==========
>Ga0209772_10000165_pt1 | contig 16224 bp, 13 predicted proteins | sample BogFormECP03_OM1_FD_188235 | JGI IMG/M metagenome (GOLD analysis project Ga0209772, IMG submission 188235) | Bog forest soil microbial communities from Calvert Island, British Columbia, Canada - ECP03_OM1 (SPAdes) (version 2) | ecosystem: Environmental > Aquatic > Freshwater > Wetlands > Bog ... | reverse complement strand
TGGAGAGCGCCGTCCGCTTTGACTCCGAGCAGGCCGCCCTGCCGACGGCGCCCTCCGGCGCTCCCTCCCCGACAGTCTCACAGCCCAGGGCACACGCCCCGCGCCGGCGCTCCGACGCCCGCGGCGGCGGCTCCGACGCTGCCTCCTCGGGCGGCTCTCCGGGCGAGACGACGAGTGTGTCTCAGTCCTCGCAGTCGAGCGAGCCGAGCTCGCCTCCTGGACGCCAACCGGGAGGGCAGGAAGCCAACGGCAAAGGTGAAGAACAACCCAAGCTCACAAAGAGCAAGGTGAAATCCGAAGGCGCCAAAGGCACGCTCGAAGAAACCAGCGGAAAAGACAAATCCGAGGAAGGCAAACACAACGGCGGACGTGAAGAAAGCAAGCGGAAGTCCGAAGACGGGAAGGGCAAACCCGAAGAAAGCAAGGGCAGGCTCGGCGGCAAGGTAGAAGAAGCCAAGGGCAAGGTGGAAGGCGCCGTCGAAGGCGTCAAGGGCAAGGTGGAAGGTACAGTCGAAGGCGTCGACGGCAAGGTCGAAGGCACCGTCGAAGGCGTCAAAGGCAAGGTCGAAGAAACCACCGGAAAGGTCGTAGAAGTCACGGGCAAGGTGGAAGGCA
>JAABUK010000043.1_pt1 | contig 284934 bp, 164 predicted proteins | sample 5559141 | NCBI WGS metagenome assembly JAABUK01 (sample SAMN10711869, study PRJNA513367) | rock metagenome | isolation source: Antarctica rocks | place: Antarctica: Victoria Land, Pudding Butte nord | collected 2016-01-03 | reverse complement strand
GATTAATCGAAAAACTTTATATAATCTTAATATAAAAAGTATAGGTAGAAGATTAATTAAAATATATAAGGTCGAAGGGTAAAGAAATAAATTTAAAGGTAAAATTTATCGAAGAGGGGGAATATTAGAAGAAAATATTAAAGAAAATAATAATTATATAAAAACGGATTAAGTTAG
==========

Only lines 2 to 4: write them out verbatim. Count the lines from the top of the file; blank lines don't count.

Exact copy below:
TGGAGAGCGCCGTCCGCTTTGACTCCGAGCAGGCCGCCCTGCCGACGGCGCCCTCCGGCGCTCCCTCCCCGACAGTCTCACAGCCCAGGGCACACGCCCCGCGCCGGCGCTCCGACGCCCGCGGCGGCGGCTCCGACGCTGCCTCCTCGGGCGGCTCTCCGGGCGAGACGACGAGTGTGTCTCAGTCCTCGCAGTCGAGCGAGCCGAGCTCGCCTCCTGGACGCCAACCGGGAGGGCAGGAAGCCAACGGCAAAGGTGAAGAACAACCCAAGCTCACAAAGAGCAAGGTGAAATCCGAAGGCGCCAAAGGCACGCTCGAAGAAACCAGCGGAAAAGACAAATCCGAGGAAGGCAAACACAACGGCGGACGTGAAGAAAGCAAGCGGAAGTCCGAAGACGGGAAGGGCAAACCCGAAGAAAGCAAGGGCAGGCTCGGCGGCAAGGTAGAAGAAGCCAAGGGCAAGGTGGAAGGCGCCGTCGAAGGCGTCAAGGGCAAGGTGGAAGGTACAGTCGAAGGCGTCGACGGCAAGGTCGAAGGCACCGTCGAAGGCGTCAAAGGCAAGGTCGAAGAAACCACCGGAAAGGTCGTAGAAGTCACGGGCAAGGTGGAAGGCA
>JAABUK010000043.1_pt1 | contig 284934 bp, 164 predicted proteins | sample 5559141 | NCBI WGS metagenome assembly JAABUK01 (sample SAMN10711869, study PRJNA513367) | rock metagenome | isolation source: Antarctica rocks | place: Antarctica: Victoria Land, Pudding Butte nord | collected 2016-01-03 | reverse complement strand
GATTAATCGAAAAACTTTATATAATCTTAATATAAAAAGTATAGGTAGAAGATTAATTAAAATATATAAGGTCGAAGGGTAAAGAAATAAATTTAAAGGTAAAATTTATCGAAGAGGGGGAATATTAGAAGAAAATATTAAAGAAAATAATAATTATATAAAAACGGATTAAGTTAG